Story by Richard Apple.
My family history with Alzheimer’s seems to extend back centuries. I once read a diary written by John Borland, my ancestor who came to this country from Scotland in 1843 with his wife and ten children. Just before departing to this country, he went to visit his mother. John had written a description after his visit, emphasizing that she did not know him. Those words say it all. Alzheimer’s wasn’t known as a distinct disease until the 1900s, but it may well have caused her inexplicable confusion.
I have witnessed Alzheimer’s produce devastating effects firsthand. Both of my grandmothers, two uncles, and my mother faced the disease. The history is very long, which comes with a mix of emotions. The long history of Alzheimer’s in my family is a legacy of joy and love mingled with pain and grief. Happy and painful feelings. My family history puts me at risk for Alzheimer’s, but it has also given me resolve to help break the chain of suffering caused by the disease. The history gives me the drive to help cure this disease.
I enrolled in my first trial at Great Lakes Clinical Trials in Chicago immediately after I retired four years ago. This is my attempt to make a difference in the search for a cure. The experience was extremely positive, and I have enrolled in three more studies since I went for the first time. I have also encouraged many people to become citizen scientists like me, and it would be an incredible thing to see people join me. Even if a study you participate in does not immediately yield a cure or effective treatment, every clinical finding adds a piece to this puzzle that needs to be solved.
My family experience with Alzheimer’s has been intense but unfortunately not unique. Supporting my Uncle Ralph opened my eyes to the realization of how ill-equipped our healthcare system is to care for people with dementia and the lack of resources to support their caregivers. Alzheimer’s isn’t just a family tragedy because I see it as a growing public health and economic catastrophe. According to the Alzheimer’s Association, over six million Americans have the disease currently. As the population ages, this number will more than double by 2050, potentially overwhelming the health and social service systems. There needs to be a solution to make a change.
If you have a family history of dementia or concerns about your memory, you should consider volunteering for clinical research. It can give you a sense of purpose, and you may learn about your health. There is information located online to help you connect with a local research center.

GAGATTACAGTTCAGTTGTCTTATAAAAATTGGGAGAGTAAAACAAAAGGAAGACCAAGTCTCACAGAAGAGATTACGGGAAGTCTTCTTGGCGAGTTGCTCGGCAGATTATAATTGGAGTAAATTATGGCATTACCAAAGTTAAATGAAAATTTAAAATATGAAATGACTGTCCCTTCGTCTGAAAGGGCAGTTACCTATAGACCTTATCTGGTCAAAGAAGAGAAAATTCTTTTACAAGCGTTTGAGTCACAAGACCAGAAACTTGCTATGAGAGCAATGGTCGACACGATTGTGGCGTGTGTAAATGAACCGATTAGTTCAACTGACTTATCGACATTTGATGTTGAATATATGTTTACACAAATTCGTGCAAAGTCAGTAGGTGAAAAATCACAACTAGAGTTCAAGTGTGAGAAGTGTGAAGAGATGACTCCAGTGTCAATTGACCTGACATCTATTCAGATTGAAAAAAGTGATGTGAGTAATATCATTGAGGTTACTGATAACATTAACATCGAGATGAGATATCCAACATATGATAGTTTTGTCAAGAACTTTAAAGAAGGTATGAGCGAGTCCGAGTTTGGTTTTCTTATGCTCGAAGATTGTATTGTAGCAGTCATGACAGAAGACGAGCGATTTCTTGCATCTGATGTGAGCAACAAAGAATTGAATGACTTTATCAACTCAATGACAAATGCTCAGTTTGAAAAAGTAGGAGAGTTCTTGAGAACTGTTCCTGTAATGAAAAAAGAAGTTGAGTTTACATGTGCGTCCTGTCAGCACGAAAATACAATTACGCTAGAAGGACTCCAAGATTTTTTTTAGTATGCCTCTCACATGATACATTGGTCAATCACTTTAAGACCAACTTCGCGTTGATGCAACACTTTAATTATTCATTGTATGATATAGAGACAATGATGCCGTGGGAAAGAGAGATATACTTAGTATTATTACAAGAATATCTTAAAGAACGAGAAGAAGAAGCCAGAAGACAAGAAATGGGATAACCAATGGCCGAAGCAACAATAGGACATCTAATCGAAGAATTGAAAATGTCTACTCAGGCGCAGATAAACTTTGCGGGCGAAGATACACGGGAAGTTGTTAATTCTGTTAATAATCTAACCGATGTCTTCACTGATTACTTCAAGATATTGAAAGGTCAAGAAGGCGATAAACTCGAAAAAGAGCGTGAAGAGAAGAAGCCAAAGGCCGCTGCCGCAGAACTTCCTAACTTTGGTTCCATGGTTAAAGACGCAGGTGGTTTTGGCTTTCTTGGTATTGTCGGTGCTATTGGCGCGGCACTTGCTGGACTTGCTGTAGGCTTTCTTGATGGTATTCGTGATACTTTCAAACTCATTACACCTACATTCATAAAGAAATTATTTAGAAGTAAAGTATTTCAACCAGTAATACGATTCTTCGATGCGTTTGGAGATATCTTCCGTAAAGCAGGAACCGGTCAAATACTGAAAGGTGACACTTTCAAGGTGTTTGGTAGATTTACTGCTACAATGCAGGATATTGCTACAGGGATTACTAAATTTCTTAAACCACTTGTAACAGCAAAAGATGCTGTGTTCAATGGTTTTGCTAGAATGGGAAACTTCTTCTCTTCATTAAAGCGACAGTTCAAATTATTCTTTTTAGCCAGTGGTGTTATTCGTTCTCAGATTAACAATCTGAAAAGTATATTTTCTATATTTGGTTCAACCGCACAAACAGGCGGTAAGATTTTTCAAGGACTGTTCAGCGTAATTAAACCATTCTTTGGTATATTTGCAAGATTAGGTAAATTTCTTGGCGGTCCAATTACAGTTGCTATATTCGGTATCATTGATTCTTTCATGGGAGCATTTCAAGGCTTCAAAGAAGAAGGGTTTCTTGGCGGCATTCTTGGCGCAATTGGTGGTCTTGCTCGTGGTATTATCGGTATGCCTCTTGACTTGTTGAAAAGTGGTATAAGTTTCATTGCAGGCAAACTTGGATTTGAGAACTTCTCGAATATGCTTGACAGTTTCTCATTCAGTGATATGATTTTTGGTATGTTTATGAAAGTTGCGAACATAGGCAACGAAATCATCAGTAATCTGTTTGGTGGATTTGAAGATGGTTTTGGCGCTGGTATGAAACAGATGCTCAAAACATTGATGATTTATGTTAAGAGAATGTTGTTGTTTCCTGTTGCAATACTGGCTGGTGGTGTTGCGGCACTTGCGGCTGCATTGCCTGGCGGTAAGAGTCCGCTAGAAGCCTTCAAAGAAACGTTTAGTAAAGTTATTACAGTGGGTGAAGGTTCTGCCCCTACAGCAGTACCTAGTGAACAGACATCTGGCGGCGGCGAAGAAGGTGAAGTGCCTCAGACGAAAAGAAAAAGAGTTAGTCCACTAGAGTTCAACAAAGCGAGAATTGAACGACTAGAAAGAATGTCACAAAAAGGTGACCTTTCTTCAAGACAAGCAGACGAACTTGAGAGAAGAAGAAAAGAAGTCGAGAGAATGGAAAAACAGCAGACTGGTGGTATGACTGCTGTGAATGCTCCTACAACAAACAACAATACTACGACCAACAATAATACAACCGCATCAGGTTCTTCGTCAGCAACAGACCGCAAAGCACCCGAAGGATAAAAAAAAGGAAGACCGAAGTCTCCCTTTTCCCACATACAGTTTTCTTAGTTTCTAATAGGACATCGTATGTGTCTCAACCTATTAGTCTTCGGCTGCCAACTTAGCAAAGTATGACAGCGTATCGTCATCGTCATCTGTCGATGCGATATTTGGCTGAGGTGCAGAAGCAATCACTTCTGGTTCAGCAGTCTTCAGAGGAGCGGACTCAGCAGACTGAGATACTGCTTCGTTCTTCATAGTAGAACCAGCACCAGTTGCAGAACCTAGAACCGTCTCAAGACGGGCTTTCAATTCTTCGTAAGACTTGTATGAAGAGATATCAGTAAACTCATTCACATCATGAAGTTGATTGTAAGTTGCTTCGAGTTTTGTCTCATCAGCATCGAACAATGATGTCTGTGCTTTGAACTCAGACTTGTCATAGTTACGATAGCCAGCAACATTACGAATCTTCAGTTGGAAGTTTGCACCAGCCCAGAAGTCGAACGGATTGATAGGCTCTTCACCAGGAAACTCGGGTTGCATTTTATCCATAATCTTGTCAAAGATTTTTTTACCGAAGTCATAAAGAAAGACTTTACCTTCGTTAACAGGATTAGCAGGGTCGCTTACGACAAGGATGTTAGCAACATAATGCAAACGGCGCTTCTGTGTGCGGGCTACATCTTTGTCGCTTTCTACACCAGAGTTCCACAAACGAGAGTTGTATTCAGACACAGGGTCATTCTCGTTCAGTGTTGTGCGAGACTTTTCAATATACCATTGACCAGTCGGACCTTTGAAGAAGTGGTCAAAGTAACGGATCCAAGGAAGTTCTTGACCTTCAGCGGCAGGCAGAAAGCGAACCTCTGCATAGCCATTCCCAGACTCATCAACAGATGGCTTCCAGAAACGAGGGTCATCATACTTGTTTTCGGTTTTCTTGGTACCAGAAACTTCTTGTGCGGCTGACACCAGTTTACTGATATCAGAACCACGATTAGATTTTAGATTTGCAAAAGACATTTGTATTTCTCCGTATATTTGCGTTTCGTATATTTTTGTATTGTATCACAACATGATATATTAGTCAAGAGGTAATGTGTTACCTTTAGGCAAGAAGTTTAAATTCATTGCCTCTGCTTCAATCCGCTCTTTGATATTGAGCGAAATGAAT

When I think about my mother, I obviously remember the struggle of caring for her in her final years, but I also cherish memories of the vibrant life she led. Into her late 70s, she walked five miles every single day, brimming with confidence and strength. Even with her disease, she was able to experience joy, and it was my mission to help bring her those opportunities. I learned a lot from that time. I am now trying to identify the things that bring me joy and communicate them to my family. Providing them with a plan to guide my care and support will ease their journey and maximize my opportunities for joy if I develop Alzheimer’s. A friend of mine who lost his wife to Alzheimer’s suggested that I pay careful attention to the potential early signs of the disease. Tracking these potential signs gives me a sense of control, but it also can spark my fear as I see subtle changes in my driving, attention span, and daily living. For example, I will frequently start to put things into the pantry that belong in the fridge. At this point, I can catch myself, but I worry that a day may come where I start leaving them in the pantry. Here is a list of what brings me joy: faith, community, friendships, intense trail running, biking, trying to eat well, caring for my health through regular check-ups, taking my cholesterol and blood pressure medications, enjoying time with my young grandchildren, and having dates with my wife. Exercising my brain and body with activities that give me joy will help maximize my health so that I can be as resilient as possible to delay and possibly prevent the onset of symptoms.
We need to break the chain of suffering caused by Alzheimer’s. I can’t bring back my mother, but I can do my part to find a cure by joining a clinical trial and creating a plan to help guide my family in maximizing my ability to experience joy.
Learn more about Alzheimer’s and dementia trials looking for volunteers at alz.org/TrialMatch.